EIU: Renewable energy demand to significantly outgrow fossil fuels in 2015
Demand for renewable energy is predicted to increase by 13% in 2015 as 'dirty coal goes out of fashion' and global governments impose tighter environmental rules.
That's according to a report from the Economist Intelligence Unit, Industries in 2015, which suggests that the growth in renewables will outpace that of petroleum and coal, and energy companies will feel the impact of low oil, gas and coal prices in 2015.
By December, a global climate change treaty, replacing the Kyoto Protocol, is likely to be signed at the 2015 United Nations Climate Change Conference in Paris. But, ahead of the talks, the report argues that non-fossil fuels still lack the overarching policy support they need to make faster progress globally.
"In 2009, the world tried and failed to hammer out a replacement for the Kyoto Protocol," the report reads. "Some form of new pact is indeed likely to be signed, perhaps incorporating voluntary, scalable targets for individual countries. Whether it will be equal to the task of keeping global warming within safe bounds is far more doubtful."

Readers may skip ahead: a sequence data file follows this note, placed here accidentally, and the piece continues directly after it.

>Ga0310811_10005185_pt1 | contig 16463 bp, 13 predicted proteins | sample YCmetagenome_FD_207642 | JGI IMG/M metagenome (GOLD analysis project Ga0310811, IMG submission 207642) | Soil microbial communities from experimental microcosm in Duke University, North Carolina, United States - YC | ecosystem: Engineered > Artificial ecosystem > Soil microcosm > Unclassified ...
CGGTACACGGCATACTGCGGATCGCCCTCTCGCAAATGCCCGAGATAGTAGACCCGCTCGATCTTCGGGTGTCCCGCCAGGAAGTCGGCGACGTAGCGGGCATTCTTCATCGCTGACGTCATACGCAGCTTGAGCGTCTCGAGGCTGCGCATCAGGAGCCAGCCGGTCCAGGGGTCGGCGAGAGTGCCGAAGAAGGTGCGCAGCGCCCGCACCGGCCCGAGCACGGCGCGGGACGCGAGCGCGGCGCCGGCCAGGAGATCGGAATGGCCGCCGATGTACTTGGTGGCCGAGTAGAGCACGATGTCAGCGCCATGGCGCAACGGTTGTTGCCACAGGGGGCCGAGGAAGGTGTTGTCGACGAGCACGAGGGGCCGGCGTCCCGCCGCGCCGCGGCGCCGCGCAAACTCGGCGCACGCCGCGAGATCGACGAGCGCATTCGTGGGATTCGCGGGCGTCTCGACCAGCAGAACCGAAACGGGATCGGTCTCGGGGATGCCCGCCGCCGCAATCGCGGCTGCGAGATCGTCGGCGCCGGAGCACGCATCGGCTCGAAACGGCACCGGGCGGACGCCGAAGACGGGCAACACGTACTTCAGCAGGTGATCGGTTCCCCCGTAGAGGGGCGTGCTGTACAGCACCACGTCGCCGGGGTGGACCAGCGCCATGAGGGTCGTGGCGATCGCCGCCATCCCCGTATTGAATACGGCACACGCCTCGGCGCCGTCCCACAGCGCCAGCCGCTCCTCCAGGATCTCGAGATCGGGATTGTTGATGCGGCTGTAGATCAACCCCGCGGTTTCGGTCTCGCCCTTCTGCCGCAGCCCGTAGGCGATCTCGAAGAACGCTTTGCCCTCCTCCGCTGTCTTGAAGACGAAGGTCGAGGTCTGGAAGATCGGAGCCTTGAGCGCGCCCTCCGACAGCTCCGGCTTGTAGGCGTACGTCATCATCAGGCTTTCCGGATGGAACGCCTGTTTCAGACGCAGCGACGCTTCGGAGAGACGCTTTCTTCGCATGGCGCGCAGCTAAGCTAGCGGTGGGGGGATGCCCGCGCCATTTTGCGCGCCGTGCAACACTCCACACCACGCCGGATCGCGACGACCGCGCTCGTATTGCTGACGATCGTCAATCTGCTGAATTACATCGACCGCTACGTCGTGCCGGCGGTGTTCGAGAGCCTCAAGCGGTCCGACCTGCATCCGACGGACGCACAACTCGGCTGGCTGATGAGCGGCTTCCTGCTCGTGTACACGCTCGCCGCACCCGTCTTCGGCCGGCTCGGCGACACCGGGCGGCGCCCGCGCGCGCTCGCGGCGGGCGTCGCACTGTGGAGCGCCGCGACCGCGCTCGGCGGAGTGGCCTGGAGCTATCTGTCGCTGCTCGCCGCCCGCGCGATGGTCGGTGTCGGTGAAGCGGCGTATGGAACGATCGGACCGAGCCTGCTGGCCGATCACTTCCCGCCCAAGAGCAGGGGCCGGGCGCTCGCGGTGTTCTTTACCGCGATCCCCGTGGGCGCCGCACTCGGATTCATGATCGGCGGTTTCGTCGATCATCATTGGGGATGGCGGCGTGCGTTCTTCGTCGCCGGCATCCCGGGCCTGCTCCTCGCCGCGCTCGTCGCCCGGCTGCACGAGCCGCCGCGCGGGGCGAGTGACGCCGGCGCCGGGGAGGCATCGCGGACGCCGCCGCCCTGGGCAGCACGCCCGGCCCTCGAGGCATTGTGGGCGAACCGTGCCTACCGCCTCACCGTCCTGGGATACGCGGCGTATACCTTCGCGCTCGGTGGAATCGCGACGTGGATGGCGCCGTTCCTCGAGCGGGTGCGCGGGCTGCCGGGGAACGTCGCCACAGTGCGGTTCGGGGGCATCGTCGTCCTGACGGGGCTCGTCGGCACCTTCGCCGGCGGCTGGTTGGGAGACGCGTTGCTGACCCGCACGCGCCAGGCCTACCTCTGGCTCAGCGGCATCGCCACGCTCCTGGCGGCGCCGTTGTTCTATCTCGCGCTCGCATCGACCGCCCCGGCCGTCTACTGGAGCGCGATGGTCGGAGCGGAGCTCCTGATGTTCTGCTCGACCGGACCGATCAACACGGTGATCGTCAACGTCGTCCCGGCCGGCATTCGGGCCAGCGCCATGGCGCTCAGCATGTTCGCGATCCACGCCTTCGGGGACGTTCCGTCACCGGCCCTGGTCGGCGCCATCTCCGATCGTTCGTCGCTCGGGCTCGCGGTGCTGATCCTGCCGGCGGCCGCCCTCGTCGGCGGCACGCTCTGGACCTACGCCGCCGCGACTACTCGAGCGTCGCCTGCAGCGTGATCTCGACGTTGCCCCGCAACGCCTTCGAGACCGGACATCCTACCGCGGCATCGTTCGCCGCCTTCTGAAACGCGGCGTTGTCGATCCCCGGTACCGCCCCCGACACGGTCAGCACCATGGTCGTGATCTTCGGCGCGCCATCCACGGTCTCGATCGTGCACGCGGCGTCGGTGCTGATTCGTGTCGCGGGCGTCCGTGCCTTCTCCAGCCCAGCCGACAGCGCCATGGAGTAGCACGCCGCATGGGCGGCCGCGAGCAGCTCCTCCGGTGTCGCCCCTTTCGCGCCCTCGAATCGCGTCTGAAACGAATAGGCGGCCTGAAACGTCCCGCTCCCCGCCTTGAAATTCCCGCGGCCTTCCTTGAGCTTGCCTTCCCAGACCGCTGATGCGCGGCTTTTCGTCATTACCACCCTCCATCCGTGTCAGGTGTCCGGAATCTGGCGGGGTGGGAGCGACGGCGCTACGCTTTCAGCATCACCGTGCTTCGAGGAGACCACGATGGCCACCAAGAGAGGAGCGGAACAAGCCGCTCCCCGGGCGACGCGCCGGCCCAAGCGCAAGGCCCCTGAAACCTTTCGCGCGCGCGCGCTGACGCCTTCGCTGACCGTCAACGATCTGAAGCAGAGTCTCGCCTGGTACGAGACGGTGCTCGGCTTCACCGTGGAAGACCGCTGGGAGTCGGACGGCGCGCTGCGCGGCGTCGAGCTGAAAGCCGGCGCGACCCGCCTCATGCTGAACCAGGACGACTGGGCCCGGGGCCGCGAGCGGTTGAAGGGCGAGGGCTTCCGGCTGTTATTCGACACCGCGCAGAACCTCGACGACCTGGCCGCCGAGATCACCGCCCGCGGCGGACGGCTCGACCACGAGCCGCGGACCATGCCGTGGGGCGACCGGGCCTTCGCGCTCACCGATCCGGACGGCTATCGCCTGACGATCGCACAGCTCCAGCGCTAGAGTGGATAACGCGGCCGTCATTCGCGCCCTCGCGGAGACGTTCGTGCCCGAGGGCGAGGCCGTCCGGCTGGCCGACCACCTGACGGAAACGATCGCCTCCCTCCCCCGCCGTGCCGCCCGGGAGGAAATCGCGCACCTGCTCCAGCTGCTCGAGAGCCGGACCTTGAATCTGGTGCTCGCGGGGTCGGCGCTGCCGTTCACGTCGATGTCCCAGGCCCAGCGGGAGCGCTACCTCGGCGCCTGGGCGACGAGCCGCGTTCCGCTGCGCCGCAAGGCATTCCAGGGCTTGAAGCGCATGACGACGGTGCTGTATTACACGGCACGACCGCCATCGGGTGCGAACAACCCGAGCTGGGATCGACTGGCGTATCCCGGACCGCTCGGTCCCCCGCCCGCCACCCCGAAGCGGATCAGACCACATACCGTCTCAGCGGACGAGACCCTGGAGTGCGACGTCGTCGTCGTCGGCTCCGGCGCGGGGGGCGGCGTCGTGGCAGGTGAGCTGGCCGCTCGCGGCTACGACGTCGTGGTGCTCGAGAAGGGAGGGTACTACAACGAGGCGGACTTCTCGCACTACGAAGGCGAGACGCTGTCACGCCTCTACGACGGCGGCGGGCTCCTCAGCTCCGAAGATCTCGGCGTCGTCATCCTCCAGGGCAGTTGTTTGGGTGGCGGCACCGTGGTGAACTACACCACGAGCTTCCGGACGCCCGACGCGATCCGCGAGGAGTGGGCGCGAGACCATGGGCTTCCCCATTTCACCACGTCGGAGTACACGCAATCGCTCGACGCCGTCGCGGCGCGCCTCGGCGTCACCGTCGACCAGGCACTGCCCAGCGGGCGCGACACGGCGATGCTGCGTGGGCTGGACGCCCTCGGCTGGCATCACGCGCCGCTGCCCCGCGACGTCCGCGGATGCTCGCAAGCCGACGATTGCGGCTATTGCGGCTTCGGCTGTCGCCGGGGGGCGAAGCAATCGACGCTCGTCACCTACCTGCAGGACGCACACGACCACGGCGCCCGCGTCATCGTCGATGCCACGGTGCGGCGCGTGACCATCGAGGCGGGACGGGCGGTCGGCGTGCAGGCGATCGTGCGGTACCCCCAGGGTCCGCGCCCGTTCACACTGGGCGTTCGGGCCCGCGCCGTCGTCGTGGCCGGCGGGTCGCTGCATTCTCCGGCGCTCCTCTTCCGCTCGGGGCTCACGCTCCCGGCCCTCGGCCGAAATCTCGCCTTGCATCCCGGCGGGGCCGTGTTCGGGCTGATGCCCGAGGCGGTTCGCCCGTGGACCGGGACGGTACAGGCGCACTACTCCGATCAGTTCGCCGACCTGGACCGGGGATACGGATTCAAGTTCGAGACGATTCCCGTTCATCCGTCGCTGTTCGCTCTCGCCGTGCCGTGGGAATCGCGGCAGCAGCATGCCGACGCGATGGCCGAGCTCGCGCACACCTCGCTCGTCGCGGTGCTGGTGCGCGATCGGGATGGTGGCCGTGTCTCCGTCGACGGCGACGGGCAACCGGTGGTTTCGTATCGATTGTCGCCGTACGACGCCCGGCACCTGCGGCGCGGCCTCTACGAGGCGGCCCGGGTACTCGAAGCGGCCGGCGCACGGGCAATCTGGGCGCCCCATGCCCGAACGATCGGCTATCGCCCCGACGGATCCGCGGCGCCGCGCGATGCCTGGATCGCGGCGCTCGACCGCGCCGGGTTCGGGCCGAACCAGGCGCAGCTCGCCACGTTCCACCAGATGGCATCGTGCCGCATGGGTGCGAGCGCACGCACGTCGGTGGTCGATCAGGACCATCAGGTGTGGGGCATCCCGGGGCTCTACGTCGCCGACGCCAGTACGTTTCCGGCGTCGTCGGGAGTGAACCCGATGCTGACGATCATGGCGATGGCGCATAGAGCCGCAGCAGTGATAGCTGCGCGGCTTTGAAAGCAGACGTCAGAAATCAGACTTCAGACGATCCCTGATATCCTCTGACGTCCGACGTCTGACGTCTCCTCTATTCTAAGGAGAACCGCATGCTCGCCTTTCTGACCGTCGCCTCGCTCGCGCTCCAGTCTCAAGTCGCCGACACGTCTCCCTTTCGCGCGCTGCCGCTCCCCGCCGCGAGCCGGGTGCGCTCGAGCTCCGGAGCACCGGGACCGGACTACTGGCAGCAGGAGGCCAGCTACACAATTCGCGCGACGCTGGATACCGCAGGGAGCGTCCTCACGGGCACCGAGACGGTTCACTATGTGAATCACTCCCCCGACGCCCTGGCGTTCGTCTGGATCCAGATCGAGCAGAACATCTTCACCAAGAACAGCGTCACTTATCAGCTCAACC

China currently consumes almost half of all the coal burnt every year. However, following a deal in November last year to cap emissions for the first time, the country is redoubling its clean-up efforts and consumption of fossil fuels will expand only slightly this year.
"The oil glut will grow as shale drilling keeps expanding in the US, albeit more slowly. Low oil prices will force Western majors to slash spending further, after years of bloat," said Martin Adams, energy editor of The Economist Intelligence Unit.
"At the other end of the spectrum, clean-tech companies will look for a boost from a new agreement on global warming. But the new treaty is set to be weak and non-binding."
TABLE: Global energy consumption growth in 2015
Earlier this month, edie reported on how the oil price crash might affect the renewables market. While leading commentators suggest clean energy will be damaged as suppliers abandon renewables in favour of cheap oil, industry analysts have responded that oil price fluctuations, at worst, will have a minimal effect on renewables and, at best, could benefit the industry.
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